Secretary of State Mike Pompeo arrived in Beirut on March 22 to press the Trump administration’s demand that the Lebanese government “ensure [its] resources and services … do not provide support to Hezbollah,” the Iranian-backed Shiite Islamist movement designated a terrorist organization under U.S. law since 1997.
Unfortunately, that ship has sailed. Hezbollah didn’t spend the past decade fighting—often violently—to bend Lebanon to its will for nothing. Nearly every branch of government provides support to Hezbollah in some significant way.
I’m not talking about turning a blind eye to its activities as Lebanese governments have always done, which is bad enough with the Middle East in turmoil. Hezbollah has been allowed in recent years to stockpile an estimated 130,000 rockets capable of striking Israel (nearly nine times the number it had during its last major war with Israel in 2006), construct tunnels underneath the Israeli-Lebanese border, and conduct an expeditionary military campaign in neighboring Syria.
But it goes beyond that. The Lebanese Armed Forces (LAF) operates as an auxiliary of Hezbollah, providing it with artillery support during cross-border operations against Syrian insurgents. LAF doctrine formally recognizes the so-called “resistance” as vital to the defense of Lebanon, and the LAF officer corps is steeped in pro-Hezbollah culture. The LAF even has a system of kangaroo military tribunals used to suppress criticism of its pro-Hezbollah orientation.
Lebanese troops have frequently blocked the UN Interim Force in Lebanon (UNIFIL) from posting observers in areas where Hezbollah military activity is detected. “It is as if those decisions did not come from them,” a former UNIFIL liaison officer told the French newspaper Le Journal du Dimanche in an interview last month.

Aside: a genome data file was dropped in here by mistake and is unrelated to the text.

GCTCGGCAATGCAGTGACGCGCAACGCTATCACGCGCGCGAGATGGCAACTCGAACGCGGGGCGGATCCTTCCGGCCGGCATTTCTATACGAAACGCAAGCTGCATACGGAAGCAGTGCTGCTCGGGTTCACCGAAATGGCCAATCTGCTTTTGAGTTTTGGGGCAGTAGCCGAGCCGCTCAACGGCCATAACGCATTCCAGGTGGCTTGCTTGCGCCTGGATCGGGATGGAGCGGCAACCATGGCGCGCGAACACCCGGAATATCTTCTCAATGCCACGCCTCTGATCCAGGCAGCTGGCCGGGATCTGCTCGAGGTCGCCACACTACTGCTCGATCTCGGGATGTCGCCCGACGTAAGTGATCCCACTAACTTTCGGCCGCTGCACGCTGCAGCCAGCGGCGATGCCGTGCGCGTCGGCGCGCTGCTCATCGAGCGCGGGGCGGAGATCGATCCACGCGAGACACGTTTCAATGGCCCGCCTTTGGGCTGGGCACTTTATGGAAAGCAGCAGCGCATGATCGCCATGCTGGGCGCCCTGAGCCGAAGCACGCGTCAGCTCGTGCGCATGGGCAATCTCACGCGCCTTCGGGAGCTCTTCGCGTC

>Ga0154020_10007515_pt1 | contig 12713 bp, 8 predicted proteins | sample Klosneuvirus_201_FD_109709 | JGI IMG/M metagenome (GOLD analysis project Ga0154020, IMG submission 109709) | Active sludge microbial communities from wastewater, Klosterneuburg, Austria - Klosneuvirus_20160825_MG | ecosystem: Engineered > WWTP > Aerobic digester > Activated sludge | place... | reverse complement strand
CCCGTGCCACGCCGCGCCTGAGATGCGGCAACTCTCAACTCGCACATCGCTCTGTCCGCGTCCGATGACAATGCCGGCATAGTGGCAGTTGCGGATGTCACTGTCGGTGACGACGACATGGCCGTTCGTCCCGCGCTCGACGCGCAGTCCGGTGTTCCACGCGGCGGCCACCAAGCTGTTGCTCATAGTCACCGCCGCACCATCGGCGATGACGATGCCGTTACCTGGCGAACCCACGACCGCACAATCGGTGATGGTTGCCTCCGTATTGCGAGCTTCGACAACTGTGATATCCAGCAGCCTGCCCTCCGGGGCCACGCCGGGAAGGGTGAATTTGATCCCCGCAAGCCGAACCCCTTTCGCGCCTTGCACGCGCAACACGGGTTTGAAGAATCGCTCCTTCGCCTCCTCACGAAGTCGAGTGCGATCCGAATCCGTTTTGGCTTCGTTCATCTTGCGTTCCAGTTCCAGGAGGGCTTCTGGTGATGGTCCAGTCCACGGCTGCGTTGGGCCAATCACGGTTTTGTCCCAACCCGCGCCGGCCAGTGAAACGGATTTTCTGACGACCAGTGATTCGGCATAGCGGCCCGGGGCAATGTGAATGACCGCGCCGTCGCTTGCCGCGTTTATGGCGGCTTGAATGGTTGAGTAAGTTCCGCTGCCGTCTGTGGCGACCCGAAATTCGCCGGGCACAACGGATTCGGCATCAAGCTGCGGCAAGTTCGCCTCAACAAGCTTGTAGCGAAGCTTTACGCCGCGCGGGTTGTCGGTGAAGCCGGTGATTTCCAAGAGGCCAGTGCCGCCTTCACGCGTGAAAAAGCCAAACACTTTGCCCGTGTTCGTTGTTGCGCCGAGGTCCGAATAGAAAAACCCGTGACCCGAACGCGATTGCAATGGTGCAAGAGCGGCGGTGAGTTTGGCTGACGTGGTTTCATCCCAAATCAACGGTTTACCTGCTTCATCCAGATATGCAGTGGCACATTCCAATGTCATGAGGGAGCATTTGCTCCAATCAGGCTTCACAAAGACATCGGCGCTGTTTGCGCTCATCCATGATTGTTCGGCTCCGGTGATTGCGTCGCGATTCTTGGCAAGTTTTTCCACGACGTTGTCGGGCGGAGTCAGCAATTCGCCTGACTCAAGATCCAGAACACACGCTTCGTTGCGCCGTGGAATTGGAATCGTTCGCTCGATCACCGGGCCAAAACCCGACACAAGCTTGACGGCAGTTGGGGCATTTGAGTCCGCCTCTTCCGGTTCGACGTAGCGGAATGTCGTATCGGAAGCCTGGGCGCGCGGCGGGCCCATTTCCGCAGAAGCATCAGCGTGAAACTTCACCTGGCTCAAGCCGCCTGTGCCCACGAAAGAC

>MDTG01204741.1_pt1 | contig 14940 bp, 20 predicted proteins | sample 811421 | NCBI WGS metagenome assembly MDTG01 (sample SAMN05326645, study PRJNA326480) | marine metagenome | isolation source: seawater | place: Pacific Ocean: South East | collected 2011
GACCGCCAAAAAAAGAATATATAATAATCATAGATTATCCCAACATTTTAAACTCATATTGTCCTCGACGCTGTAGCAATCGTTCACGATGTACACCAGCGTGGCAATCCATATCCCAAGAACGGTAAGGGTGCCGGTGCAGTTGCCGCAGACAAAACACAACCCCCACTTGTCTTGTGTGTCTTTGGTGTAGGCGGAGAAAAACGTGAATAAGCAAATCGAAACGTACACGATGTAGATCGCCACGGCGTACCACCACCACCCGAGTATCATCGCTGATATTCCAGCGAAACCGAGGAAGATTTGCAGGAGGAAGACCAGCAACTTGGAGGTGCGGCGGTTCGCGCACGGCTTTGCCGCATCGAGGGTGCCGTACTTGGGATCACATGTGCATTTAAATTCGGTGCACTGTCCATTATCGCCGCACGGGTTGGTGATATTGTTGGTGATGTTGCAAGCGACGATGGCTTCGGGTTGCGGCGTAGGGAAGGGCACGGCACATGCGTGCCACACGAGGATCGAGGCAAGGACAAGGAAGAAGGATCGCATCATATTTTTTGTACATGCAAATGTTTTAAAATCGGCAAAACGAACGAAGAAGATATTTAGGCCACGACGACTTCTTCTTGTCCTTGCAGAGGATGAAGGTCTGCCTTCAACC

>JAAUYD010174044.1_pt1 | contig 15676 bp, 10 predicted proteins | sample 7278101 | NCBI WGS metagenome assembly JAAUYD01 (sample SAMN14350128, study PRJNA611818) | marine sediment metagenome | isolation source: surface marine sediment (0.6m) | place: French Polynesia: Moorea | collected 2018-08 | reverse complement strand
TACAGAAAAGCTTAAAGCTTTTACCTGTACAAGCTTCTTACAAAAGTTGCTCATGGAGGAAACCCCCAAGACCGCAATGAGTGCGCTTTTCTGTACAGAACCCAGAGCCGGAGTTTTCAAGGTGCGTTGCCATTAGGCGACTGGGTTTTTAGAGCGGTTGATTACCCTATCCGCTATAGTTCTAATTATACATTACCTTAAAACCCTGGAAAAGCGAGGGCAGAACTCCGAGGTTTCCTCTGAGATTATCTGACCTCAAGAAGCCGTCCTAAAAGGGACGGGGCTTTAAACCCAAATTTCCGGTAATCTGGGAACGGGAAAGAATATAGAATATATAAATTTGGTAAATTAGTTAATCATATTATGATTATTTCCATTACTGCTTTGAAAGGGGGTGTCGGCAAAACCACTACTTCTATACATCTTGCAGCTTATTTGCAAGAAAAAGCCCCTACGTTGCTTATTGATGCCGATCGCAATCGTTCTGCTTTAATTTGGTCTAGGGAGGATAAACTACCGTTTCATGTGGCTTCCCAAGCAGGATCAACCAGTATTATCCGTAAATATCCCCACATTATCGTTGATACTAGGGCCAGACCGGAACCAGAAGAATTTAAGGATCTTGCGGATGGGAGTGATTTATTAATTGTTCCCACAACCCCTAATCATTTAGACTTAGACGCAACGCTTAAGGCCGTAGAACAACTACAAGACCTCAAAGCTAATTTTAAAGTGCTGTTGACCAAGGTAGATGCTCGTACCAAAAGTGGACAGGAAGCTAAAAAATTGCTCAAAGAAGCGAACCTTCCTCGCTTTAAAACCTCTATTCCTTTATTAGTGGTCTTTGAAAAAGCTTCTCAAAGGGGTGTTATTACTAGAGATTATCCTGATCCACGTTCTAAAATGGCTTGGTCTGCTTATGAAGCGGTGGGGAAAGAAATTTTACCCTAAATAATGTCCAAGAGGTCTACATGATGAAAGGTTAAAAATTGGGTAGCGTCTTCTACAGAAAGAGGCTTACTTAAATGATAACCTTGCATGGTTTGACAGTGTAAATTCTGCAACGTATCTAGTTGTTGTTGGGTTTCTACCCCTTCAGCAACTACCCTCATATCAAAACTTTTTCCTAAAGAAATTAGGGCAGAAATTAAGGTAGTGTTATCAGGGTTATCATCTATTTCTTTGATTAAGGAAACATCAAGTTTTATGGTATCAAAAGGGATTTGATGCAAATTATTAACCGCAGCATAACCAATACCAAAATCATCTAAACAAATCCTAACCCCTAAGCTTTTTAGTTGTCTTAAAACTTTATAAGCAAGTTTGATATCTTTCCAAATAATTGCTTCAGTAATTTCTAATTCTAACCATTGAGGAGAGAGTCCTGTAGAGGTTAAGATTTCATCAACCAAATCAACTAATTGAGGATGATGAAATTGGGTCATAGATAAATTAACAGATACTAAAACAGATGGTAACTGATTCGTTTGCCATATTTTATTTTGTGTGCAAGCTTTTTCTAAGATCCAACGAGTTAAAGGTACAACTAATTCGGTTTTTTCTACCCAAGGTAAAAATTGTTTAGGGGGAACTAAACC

Internal security forces are also in Hezbollah’s pocket. The head of the General Security Directorate, Maj. Gen. Abbas Ibrahim, praised Lebanon’s “resistance” last November in a speech on counterterrorism before foreign diplomats, saying “terrorism that terrorizes your enemy … is not only your right but your duty.” You can bet that he considers it his duty to protect and serve those who terrorize Lebanon’s “enemy.”
The Lebanese Foreign Ministry also does its part for Hezbollah. In addition to routinely lobbying the world not to impose sanctions on Hezbollah, Lebanese diplomats have pressured foreign governments not to extradite Hezbollah-linked suspects, such as Nader Mohamad Farhat and Ali Taan Fayad. Lebanese officials fiercely objected to Morocco’s March 2017 extradition of Lebanese-Belgian businessman Kassim Tajideen, whom the U.S. Treasury Department had long designated “an important financial contributor” to Hezbollah. Morocco’s subsequent relocation of its embassy from predominantly Shiite south Beirut to Christian east Beirut was rumored to have been forced by Lebanese officials in retaliation.
The Education Ministry’s licensing of Hezbollah’s Hitler-Youth-like Imam Mahdi Scouts alongside legitimate scouting organizations, censorship-on-demand of Western textbooks that portray Hezbollah in an unflattering light, and other concessions form an essential backdrop for Hezbollah’s indoctrination of the youth.
Iran has reportedly begun shipping sensitive missile components to Hezbollah on commercial aircraft landing at Beirut International Airport, so add Lebanon’s Civil Aviation Authority to the list of state institutions collaborating with the terrorist organization.
The next addition to the list will surely be the Ministry of Public Health, which was awarded to Hezbollah over U.S. objections in the new cabinet formed in late January 2019. Health Ministers have always used their office to provide free or cut-rate care to supporters of whoever put them there, and Jamil Jabak—once Hezbollah leader Hassan Nasrallah’s personal physician—will do the same. Only in this case, the minister will be aiding and abetting a terrorist organization.
Pompeo’s determination to see an end to all this is admirable. But it’s not going to happen by asking nicely.
Ziad Abdelnour is CEO of the New York-based private equity firm Blackhawk Partners, chairman of the Financial Policy Council, and author of “Economic Warfare: Secrets of Wealth Creation in the Age of Welfare Politics” (2011). Follow him on Twitter and Facebook.
Views expressed in this article are the opinions of the author and do not necessarily reflect the views of The Epoch Times.